The Start Is the Hard Part

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Though no one who knows me well would ever accuse me of being an athletic dynamo, I did have a brief stint where I was on the track team. I was a sprinter. I wasn't brilliant, nor was I bad, just solidly right there in the middle. I won a few races. I lost quite a few more. As any runner will tell you, the race can easily be won or lost before the starting pistol ever fires because—for the sprinter, at least—the hardest part of any race is the start.

I hated finally getting the call to the track, finding my way to the lane, getting in the blocks, and hearing the ready, set… Hated it. My heart would begin to pound, my palms would sweat, and I'd squeeze my eyelids shut and will myself to be anywhere but where I was at that moment. I would hear the voice of my coach in my head telling me to "visualize the win," and I would do my best. But the majority of what flashed across my mind's eye were all the ways I could potentially fail.

What if I false-start? What if I slip out of the block? What if I trip? What if my shoe comes untied? What if I roll my ankle, fall into the lane next to me, and the runner cleats me in the face as I scream like a 6-year-old girl? What if...

BANG! We race.

When the race has begun, all the agony morphs into something else. Like energy sparked into heat, all that anxiety and adrenaline turn into the fuel that propel you forward. Once the race has started there isn't the time to think about all the things that could go wrong, of all the people in the stands who might witness your failure, of the mistakes of the last race or the worries of the next. All the runner can think of is willing the hinges of every joint to flick faster and faster, and the only thing the runner sees is the white line in the distance.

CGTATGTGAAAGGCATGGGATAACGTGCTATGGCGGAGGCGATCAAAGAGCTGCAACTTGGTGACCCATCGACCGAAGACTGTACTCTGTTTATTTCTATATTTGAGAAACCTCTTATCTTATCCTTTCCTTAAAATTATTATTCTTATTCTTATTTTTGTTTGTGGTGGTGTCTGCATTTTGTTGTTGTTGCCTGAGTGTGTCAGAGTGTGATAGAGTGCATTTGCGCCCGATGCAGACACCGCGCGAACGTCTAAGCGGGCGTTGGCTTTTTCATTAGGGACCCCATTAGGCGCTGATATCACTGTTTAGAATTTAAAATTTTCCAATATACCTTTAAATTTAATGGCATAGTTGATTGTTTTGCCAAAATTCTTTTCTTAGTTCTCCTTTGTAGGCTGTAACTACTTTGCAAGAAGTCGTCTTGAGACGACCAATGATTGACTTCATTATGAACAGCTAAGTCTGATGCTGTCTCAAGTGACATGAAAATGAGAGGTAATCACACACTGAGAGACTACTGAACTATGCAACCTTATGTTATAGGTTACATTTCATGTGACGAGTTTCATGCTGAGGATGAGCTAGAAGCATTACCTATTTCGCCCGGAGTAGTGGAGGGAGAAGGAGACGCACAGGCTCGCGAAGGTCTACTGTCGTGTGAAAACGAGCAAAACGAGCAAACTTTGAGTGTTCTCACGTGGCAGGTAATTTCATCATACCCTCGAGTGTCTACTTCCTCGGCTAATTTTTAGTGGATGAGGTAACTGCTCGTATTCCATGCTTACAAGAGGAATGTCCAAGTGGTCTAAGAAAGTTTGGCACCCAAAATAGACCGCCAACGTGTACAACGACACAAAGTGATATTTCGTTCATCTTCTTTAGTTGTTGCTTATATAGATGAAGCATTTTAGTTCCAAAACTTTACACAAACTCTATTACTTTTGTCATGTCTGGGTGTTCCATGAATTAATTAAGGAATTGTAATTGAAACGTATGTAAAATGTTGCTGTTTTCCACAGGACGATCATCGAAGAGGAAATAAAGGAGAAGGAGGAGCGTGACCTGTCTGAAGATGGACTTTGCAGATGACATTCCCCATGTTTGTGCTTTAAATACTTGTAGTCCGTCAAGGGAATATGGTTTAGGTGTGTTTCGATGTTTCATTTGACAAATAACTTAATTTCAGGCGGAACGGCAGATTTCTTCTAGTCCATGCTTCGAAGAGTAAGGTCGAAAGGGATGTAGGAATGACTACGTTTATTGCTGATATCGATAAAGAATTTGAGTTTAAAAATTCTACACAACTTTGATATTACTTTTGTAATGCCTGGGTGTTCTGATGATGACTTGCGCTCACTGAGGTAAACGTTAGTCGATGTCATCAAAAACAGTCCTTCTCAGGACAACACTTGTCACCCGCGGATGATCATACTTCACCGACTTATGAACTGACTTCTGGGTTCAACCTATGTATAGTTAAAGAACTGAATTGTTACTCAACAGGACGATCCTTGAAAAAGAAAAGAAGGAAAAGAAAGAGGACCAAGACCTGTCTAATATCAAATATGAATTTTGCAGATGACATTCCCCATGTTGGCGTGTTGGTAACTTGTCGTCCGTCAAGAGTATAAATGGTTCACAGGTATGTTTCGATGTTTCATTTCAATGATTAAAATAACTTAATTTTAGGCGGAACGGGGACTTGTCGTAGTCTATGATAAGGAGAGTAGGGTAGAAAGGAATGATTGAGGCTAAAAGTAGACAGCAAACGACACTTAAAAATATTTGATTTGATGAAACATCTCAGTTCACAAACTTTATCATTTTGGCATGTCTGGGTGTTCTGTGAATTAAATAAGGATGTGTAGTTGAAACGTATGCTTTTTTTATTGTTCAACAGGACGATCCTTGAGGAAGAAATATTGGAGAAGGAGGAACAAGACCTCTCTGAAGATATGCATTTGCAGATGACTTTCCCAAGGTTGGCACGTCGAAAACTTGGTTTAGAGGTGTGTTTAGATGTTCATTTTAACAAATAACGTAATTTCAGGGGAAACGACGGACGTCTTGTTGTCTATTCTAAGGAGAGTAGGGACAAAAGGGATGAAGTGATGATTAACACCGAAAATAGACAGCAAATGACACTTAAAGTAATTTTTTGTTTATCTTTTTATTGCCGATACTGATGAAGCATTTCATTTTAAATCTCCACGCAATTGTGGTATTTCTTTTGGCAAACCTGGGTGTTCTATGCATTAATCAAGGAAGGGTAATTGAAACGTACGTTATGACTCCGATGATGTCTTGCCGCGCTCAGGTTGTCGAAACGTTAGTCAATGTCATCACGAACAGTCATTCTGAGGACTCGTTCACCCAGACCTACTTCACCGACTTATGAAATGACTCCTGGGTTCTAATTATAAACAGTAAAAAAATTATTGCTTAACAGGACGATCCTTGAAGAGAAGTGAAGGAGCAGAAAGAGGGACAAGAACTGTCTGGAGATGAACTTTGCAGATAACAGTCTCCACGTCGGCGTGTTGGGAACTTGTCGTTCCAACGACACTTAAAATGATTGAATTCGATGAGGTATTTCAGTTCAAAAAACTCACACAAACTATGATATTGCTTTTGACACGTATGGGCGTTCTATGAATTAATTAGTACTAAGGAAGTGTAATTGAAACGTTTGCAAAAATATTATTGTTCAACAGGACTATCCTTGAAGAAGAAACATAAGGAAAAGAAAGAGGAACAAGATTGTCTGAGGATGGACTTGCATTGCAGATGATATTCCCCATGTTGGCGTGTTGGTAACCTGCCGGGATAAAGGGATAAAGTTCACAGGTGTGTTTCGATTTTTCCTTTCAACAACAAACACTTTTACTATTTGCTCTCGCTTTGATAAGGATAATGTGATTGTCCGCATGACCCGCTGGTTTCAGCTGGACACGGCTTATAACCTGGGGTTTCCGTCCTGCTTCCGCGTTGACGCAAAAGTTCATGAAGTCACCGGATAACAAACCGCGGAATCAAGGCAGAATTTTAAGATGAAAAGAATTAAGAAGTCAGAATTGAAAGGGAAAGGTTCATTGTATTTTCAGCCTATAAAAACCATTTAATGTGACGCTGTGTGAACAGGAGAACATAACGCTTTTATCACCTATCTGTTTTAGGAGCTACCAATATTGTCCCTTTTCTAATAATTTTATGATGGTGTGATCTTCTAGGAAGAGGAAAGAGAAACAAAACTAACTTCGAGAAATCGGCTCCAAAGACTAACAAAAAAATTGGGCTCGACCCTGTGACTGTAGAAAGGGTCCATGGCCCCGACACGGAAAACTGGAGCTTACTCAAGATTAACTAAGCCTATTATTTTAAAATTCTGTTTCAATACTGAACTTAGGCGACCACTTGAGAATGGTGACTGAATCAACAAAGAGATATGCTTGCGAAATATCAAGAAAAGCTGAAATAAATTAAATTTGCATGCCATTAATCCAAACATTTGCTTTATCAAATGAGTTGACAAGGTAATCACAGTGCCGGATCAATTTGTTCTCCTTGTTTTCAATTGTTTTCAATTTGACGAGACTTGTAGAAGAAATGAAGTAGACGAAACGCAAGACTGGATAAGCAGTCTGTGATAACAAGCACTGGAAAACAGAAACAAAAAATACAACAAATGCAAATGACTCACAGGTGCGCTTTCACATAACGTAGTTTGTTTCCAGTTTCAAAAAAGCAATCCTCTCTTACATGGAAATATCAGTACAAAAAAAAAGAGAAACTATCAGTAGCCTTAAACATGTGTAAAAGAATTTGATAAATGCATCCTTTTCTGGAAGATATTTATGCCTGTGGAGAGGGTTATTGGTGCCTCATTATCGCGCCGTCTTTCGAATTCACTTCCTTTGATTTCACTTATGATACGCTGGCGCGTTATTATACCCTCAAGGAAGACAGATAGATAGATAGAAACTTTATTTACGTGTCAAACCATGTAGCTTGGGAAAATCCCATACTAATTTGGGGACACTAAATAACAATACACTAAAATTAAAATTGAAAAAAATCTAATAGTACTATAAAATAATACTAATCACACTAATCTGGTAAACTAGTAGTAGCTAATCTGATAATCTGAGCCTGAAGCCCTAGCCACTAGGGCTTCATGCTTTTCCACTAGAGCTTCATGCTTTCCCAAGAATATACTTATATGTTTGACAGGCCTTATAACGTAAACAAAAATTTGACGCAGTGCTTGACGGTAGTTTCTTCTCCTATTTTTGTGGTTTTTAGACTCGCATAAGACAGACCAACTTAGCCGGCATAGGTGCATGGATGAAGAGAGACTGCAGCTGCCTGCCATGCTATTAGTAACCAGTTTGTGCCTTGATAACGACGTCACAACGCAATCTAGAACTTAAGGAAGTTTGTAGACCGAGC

For the last two weeks I have been standing at the starting line of one of the season's biggest races in terms of creativity, Christmas. The beginning of the idea is there, the pieces are ready to be pulled into place, the theme is on my heart, but the starting pistol is silent. There are a million reasons I could list for why this race hasn't started, but the fact of the matter is that they're still waiting for the runner to get into the blocks.

Today is the day. Ready, set…

You may say be asking, "What if my project is a marathon? Hmm?" I've never been much of a long-distance runner, though I've tried. I know that the long runs give you all kinds of opportunities for mental meltdowns and physical paroxysms. The marathon is a whole different beast than the sprint, I'll give you that.

But I'd like to suggest that there aren't many projects that aren't sprints. Where's the finish line? Is it 2 hours out, 2 weeks out, 2 months out, 2 years out? That's just the 50-meter, 100-meter, 200-meter, 400-meter dash.

Life is the marathon. The next project, that's just a sprint. And life, thank God, doesn't give us the option of hemming and hawing at the starting line. Otherwise, I'm sure we'd never get out of the gate.

BANG!